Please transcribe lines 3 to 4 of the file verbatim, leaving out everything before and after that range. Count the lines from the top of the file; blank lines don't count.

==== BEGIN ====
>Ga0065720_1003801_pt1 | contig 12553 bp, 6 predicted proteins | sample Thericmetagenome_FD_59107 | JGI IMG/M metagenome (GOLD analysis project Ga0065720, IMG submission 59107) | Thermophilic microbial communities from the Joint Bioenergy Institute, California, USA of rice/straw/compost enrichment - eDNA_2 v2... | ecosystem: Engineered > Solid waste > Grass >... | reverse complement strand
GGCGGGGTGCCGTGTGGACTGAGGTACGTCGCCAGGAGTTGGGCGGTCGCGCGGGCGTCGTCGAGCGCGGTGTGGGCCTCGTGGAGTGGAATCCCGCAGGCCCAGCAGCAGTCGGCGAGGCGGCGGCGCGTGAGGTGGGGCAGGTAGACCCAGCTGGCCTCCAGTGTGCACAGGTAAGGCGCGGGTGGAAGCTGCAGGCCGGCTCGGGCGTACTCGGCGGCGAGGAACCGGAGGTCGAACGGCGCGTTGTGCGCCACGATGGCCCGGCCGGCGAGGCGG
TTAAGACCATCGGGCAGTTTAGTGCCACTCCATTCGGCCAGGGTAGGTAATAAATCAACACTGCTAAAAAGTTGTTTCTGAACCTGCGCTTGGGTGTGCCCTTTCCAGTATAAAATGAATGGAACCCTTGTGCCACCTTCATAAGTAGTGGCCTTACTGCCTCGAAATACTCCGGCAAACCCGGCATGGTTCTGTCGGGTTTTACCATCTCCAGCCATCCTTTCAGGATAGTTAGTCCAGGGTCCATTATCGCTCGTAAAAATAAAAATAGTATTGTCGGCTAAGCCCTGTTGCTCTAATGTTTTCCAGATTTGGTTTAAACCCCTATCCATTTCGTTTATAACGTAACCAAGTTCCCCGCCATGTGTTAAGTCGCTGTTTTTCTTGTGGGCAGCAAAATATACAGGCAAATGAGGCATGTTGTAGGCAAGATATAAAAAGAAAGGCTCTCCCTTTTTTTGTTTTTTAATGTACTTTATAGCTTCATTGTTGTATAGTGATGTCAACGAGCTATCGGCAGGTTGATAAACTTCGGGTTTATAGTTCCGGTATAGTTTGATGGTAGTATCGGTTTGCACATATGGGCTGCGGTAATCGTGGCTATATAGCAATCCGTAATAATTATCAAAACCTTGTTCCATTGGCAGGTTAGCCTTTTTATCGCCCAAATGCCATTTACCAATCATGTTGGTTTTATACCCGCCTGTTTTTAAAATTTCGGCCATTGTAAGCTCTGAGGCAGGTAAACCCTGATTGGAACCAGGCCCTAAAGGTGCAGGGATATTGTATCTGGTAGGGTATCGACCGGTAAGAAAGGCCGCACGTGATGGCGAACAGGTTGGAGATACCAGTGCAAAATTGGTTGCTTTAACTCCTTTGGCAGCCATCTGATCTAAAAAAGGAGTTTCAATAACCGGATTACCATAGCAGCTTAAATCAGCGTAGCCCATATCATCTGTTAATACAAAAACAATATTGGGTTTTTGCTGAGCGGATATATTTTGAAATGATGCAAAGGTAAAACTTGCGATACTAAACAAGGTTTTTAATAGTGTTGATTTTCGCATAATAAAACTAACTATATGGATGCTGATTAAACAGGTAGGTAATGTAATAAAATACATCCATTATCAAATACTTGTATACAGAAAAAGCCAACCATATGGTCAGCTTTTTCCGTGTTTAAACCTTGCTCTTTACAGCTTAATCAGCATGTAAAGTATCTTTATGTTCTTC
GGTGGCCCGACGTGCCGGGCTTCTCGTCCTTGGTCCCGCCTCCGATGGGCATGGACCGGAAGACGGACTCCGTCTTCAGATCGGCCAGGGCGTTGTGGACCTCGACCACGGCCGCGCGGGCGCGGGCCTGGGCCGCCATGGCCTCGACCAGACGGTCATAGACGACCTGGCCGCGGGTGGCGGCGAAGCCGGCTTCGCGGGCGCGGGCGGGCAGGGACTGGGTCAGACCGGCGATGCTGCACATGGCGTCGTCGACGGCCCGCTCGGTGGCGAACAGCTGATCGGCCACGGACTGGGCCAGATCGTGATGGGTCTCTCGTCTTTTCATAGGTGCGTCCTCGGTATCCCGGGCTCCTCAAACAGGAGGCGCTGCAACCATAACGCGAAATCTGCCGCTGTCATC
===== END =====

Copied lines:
TTAAGACCATCGGGCAGTTTAGTGCCACTCCATTCGGCCAGGGTAGGTAATAAATCAACACTGCTAAAAAGTTGTTTCTGAACCTGCGCTTGGGTGTGCCCTTTCCAGTATAAAATGAATGGAACCCTTGTGCCACCTTCATAAGTAGTGGCCTTACTGCCTCGAAATACTCCGGCAAACCCGGCATGGTTCTGTCGGGTTTTACCATCTCCAGCCATCCTTTCAGGATAGTTAGTCCAGGGTCCATTATCGCTCGTAAAAATAAAAATAGTATTGTCGGCTAAGCCCTGTTGCTCTAATGTTTTCCAGATTTGGTTTAAACCCCTATCCATTTCGTTTATAACGTAACCAAGTTCCCCGCCATGTGTTAAGTCGCTGTTTTTCTTGTGGGCAGCAAAATATACAGGCAAATGAGGCATGTTGTAGGCAAGATATAAAAAGAAAGGCTCTCCCTTTTTTTGTTTTTTAATGTACTTTATAGCTTCATTGTTGTATAGTGATGTCAACGAGCTATCGGCAGGTTGATAAACTTCGGGTTTATAGTTCCGGTATAGTTTGATGGTAGTATCGGTTTGCACATATGGGCTGCGGTAATCGTGGCTATATAGCAATCCGTAATAATTATCAAAACCTTGTTCCATTGGCAGGTTAGCCTTTTTATCGCCCAAATGCCATTTACCAATCATGTTGGTTTTATACCCGCCTGTTTTTAAAATTTCGGCCATTGTAAGCTCTGAGGCAGGTAAACCCTGATTGGAACCAGGCCCTAAAGGTGCAGGGATATTGTATCTGGTAGGGTATCGACCGGTAAGAAAGGCCGCACGTGATGGCGAACAGGTTGGAGATACCAGTGCAAAATTGGTTGCTTTAACTCCTTTGGCAGCCATCTGATCTAAAAAAGGAGTTTCAATAACCGGATTACCATAGCAGCTTAAATCAGCGTAGCCCATATCATCTGTTAATACAAAAACAATATTGGGTTTTTGCTGAGCGGATATATTTTGAAATGATGCAAAGGTAAAACTTGCGATACTAAACAAGGTTTTTAATAGTGTTGATTTTCGCATAATAAAACTAACTATATGGATGCTGATTAAACAGGTAGGTAATGTAATAAAATACATCCATTATCAAATACTTGTATACAGAAAAAGCCAACCATATGGTCAGCTTTTTCCGTGTTTAAACCTTGCTCTTTACAGCTTAATCAGCATGTAAAGTATCTTTATGTTCTTC
GGTGGCCCGACGTGCCGGGCTTCTCGTCCTTGGTCCCGCCTCCGATGGGCATGGACCGGAAGACGGACTCCGTCTTCAGATCGGCCAGGGCGTTGTGGACCTCGACCACGGCCGCGCGGGCGCGGGCCTGGGCCGCCATGGCCTCGACCAGACGGTCATAGACGACCTGGCCGCGGGTGGCGGCGAAGCCGGCTTCGCGGGCGCGGGCGGGCAGGGACTGGGTCAGACCGGCGATGCTGCACATGGCGTCGTCGACGGCCCGCTCGGTGGCGAACAGCTGATCGGCCACGGACTGGGCCAGATCGTGATGGGTCTCTCGTCTTTTCATAGGTGCGTCCTCGGTATCCCGGGCTCCTCAAACAGGAGGCGCTGCAACCATAACGCGAAATCTGCCGCTGTCATC